So, married biological parents are best environments for children. So, that excludes same – sex parents, yes? Academically, a number of studies have been done on this topic. 74 out of 78 of the studies recorded that there was no significant difference between children raised by same – sex parents and children raised by heterosexual parents, while four did suggest that children were adversely affected. One study was by Mark Regenerus from the University of Texas, who’s “study has been praised by conservative Christian organisations such as the Family Research Council. However, Regenerus’ study has come under fire for using flawed methodology. Professor Simon Cheng (University of Connecticut) and Brian Powell (Indiana University), accused Regenerus of mis – classifying many of the people used in the studyIn part, Powell and Cheng noted:

Research communities in the social sciences have long been aware that methodological decisions can potentially affect the inferences of survey research (Firebaugh, 2008). This threat to the validity of research inferences is particularly challenging for studies that focus on a very small group of interest, such as some racial minority groups, atypical families, and same – sex families (Cheng and Powell, 2005 and Cheng and Powell, 2011). In such research, even a tiny percentage of measurement errors for the small subsamples could powerfully distort patterns from the surveys, and other methodological choices can similarly affect empirical results. When research findings from these analyses are used as policy guidelines, the threat goes even beyond scientific communities, It is therefore incumbent for scholars to critically assess the impllicatoins of these decisions in their own work as well as that of others.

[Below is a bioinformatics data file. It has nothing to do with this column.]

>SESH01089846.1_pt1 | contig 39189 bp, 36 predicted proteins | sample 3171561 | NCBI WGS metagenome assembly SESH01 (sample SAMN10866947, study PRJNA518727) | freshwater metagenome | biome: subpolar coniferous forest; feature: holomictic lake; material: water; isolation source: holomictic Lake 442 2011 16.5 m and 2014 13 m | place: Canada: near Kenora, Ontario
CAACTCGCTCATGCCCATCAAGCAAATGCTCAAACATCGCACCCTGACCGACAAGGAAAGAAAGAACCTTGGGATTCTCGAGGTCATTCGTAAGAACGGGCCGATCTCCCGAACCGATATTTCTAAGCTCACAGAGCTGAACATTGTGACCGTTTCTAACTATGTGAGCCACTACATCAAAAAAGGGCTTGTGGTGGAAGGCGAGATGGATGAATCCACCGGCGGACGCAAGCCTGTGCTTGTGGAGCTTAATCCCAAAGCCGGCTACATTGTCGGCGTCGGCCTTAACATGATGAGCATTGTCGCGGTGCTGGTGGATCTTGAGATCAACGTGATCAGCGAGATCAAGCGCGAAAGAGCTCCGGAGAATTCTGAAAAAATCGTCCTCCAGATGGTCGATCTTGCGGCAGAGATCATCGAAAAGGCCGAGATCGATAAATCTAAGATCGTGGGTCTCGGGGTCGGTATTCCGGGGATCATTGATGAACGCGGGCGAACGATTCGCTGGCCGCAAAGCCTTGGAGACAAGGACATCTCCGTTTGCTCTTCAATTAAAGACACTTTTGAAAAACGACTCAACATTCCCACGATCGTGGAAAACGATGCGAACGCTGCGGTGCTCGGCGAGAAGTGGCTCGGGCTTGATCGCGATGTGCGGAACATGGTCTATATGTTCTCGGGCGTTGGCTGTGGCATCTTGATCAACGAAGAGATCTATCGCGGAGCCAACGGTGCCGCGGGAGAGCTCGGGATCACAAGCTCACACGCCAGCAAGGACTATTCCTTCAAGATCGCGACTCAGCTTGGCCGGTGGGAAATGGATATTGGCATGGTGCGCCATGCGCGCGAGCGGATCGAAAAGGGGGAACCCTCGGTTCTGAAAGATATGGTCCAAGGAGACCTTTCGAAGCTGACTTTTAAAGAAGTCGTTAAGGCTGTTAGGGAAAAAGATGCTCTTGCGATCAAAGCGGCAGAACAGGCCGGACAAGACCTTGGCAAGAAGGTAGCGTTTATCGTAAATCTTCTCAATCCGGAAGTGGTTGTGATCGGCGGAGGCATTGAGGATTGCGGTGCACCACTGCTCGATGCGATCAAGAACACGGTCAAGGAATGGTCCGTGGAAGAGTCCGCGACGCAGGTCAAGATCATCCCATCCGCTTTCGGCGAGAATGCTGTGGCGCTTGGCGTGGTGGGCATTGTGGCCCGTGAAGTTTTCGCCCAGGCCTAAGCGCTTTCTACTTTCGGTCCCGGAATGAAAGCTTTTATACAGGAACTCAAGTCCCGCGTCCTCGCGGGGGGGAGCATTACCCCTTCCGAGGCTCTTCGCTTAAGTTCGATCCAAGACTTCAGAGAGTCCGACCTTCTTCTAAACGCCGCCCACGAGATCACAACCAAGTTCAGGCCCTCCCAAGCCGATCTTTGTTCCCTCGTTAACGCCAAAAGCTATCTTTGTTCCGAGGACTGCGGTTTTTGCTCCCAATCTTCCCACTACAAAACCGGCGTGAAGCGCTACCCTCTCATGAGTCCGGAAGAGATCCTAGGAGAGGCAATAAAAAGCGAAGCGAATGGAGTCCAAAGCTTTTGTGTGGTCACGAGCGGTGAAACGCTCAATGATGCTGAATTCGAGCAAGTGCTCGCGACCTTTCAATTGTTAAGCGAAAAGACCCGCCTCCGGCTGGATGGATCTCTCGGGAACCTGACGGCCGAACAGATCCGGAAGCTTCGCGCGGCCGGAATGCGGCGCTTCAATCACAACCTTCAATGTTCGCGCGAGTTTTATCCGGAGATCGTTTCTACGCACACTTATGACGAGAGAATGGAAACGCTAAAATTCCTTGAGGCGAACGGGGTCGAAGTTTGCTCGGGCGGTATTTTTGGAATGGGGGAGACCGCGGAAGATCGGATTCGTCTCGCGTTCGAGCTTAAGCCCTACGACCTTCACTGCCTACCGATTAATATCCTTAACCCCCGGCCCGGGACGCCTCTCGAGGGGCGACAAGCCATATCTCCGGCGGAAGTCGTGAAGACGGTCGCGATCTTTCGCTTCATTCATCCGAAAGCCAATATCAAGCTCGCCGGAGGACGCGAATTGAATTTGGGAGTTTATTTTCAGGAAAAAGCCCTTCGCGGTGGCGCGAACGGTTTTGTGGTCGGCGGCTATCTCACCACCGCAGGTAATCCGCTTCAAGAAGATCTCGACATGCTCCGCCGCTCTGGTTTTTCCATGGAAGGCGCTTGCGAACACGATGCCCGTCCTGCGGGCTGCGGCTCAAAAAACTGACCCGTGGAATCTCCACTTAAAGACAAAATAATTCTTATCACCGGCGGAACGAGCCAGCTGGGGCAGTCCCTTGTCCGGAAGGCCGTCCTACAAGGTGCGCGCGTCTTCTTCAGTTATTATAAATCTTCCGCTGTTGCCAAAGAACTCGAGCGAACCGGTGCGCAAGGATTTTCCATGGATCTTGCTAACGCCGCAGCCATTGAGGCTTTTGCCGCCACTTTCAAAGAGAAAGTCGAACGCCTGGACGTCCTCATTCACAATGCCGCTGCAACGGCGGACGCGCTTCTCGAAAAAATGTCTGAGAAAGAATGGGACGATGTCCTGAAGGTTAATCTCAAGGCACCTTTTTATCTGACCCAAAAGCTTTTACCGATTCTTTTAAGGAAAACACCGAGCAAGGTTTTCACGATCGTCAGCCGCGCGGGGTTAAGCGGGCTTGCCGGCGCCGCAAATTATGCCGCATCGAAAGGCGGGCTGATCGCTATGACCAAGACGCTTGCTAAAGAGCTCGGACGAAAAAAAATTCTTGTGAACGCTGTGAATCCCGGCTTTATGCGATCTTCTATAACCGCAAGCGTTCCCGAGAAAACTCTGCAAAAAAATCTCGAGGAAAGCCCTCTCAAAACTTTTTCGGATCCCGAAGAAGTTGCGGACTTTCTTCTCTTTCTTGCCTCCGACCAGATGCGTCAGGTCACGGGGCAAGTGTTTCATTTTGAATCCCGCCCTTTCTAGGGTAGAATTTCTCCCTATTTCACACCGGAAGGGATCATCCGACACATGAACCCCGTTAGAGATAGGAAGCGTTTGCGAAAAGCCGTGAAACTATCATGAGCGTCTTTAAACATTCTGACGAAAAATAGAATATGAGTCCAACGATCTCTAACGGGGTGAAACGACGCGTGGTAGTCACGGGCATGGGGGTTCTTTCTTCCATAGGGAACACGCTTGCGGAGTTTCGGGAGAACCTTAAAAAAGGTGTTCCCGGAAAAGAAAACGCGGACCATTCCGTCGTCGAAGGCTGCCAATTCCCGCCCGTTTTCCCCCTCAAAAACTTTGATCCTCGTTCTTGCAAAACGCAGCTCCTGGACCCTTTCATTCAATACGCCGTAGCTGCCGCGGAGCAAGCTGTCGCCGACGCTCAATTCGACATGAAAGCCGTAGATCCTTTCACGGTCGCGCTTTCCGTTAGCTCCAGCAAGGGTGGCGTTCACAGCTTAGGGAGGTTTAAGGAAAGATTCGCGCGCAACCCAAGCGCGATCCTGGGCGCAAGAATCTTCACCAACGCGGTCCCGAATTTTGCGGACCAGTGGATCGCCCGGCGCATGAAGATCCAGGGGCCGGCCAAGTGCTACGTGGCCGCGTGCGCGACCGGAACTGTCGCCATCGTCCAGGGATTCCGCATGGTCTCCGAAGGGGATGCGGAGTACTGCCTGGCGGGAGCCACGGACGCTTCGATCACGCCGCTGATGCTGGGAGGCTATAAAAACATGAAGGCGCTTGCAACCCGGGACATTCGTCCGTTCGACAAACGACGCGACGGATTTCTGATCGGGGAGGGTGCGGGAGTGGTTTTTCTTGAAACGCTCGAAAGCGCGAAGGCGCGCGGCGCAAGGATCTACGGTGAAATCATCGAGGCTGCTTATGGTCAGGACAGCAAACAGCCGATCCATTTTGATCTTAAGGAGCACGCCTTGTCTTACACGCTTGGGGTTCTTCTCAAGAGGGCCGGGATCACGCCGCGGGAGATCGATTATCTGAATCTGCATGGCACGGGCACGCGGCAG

On Regenerus’ study:

Below, we first discuss the NFSS and Regenerus’s measures of family types using the data. and highlight the difficulties in using the NFSS to accurately distinguish between family types, using adoptive households and intact biological families as illustrations. We then discuss the challenges in accurately identifying same – sex families. We follow this discussion with a closer look at the NFSS survey and demonstrate the potential for misclassifying a non – negligible number of respondents as having been raised by parents who had a same – sex romantic relationship. Finally, we assess the cumulative implications of these possible classification errors and other methodological considerations from from various stages of the research process by reanalyzing the NFSS seven steps.